How to tell him that you have bipolar disorder
by Chitra Kalyani
You want to explain your absence.
Your first love blames you for the months of silence in which you had fallen in love with someone else. You receive a hand-written letter from him saying that he will let go.
You did not know he had called your father. He had asked if he could fly down to your hospital, to be of help, to be there by your side. Your father tells you he had said, ‘No thank you. I think I can manage.’
Later, much later, you realise that you had wanted proof of his love. He had wanted to be there, he had tried to be there. Not just your ex, but also your father.
You call your best friends around. ‘There is something important that I have to tell you.’
They are already colouring the paper that covers the table. It is one of your favourite regular haunts, you’ve had cappuccinos here many times. Yet this time when you walk in Eva says, ‘You look like you’re in love.’
Your eyes meet his, this golden boy, and you both look down. Eva is uncanny: she perceives what no one else does, and then she points it out loud. These are two reasons one should be very afraid of her, but in fact it is probably why you love her.
Eva laughs her loud laugh when you tell her, ‘Oh, that’s it? I have bipolar disorder, too!’
Golden Boy is also unfazed. ‘My best friend has it. He goes through some hard times, but then he’s okay.’
You feel a strangeness: what you thought was secret is actually banal. And what you thought would drive people away, pulls them in closer to you. Or are they close to you because they must have perceived it already?
You dress up magnificently for your birthday. You are meeting up at the riverside and then going for a boat ride. Eva says, ‘It looks like you’re getting married.’
You do feel like a bride. You want him to know that you love him. You are wearing the jewellery he once gifted you. You know, he knows, you know. This love is ripening like a moon getting fuller and fuller. You get drunk without alcohol. You are high on poetry. You have also been here before.
You write him an email in small-caps, shrinking with confession:
i think i like you. while eva may believe me when i say so, parents and doctor think i’m hurrying the issue too much. i do seem to be in a lot of hurry. the irony is while i want to spend tons of time with you, i have been asked to reduce my exposure to things that would excite me too much. the irony is i can’t see you as much as i want to because i may get excited around you.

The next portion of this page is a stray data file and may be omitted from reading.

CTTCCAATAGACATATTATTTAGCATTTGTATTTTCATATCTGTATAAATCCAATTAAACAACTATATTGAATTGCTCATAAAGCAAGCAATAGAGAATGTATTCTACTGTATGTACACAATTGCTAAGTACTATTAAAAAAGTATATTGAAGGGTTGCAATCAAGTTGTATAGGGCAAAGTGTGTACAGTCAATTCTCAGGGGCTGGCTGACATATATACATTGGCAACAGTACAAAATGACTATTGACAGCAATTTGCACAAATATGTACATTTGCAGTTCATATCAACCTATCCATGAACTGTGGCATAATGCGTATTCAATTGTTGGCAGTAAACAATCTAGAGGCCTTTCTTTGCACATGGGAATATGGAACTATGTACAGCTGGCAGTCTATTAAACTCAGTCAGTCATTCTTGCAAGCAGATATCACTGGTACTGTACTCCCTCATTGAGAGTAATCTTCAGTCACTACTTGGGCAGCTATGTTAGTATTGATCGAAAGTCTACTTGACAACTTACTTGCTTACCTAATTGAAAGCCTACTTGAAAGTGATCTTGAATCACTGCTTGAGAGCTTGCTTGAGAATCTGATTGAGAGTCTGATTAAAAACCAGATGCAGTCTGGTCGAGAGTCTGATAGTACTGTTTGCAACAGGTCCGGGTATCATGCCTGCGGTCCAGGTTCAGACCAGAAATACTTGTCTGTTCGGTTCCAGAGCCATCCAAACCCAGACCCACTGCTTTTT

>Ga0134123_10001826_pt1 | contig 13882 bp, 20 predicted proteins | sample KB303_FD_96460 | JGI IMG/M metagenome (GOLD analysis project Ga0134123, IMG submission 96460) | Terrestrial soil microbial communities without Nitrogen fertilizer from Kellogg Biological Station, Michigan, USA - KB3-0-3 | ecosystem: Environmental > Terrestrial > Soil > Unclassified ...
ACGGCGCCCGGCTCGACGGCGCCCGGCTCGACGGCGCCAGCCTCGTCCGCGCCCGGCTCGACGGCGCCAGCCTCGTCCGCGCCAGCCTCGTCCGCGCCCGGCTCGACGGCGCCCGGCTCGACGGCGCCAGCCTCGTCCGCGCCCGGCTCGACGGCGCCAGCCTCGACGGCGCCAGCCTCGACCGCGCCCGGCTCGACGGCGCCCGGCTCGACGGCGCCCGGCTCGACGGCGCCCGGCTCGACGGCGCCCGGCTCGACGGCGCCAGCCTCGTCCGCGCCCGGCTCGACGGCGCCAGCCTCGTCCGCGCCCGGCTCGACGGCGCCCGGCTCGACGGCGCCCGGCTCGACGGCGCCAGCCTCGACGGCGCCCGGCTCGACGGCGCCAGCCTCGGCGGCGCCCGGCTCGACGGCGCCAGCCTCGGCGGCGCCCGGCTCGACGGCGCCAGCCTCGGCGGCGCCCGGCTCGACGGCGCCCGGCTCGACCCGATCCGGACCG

perhaps it has nothing much to do with the nature of my feelings, but the speed with which they manifest themselves. i may say or do something i regret, or wouldn’t normally do.
so there. it is all out. i would like to know about your feelings towards me. is a relationship possible here? i’m sorry if this is awkward or hurried.
His reply betrays his confusion. He gives you an opinion, then another, and finally admits he does not know either. It is absurd: how do you think through love, rationalise feelings?
A beautiful relationship develops. It ends, because some relationships do. You still remember him. When no one else shared your dream of a cycling club in a city riddled with traffic, one golden boy had drawn you a bicycle in blue crayon, at your favourite restaurant.
Work brings you together with a man from another continent. Though hours divide you, he responds to every message. Soon messages become frequent, and soon they are not all about work. When Christmas comes, you ask if he can be your gift. You have never seen his face.
Skype is your confession booth, you exchange stories instead of caresses. Between pieces of your biography you tell him what it means to have bipolar disorder. He asks if there is something that he should learn: to do, or just to know.
You had an answer then. Now you just marvel at the sweetness of this unassuming gesture.
You learn to slip it into conversation. You simply tell him why you need to get off the phone soon.
‘And why do you go to a bipolar support group?’
‘Because I have bipolar disorder.’
‘Oh God,’ he starts hyper-ventilating, ‘Oh God, Oh God, Oh God.’
You did not expect this.
He’s been there before. His ex had bipolar disorder, she was suicidal. They broke up. You gather it’s all coming back to him.
You loan him your go-to Bible on bipolar. Months later, you take the book from his bed; he had barely turned its pages.
You want and find someone ‘serious’, marriage-serious. You meet over a dating/marriage app. Before he bridges the distance to see you, you quickly abridge your histories. You learn his brother has a condition. You tell him of your own.
Being one with him is becoming one with his family. After an argument, you call his sister to understand what he is saying. In passing, she says he had mentioned your condition, but that you seemed ‘normal’.
Towards the end, he says he sometimes does not understand your reactions, or how to respond to them.
Sometimes they never ask for the book.
Sometimes there is no book.
You remember all the times you did not make sense. When you picked up and threw a large rock on a wall. When you snapped, and when you snapped, and when you snapped. And you did not stop till you killed whatever was between you. When you opened the car door while he was still driving. When at the hospital, everything — that you loved him, that he was Jesus, that you were Jesus — made perfect sense.
Sometimes they will not understand. And sometimes you cannot explain.
Chitra Kalyani is a freelance writer based in New Delhi. She is interested in mental health, and wants to return to writing poetry and fiction.
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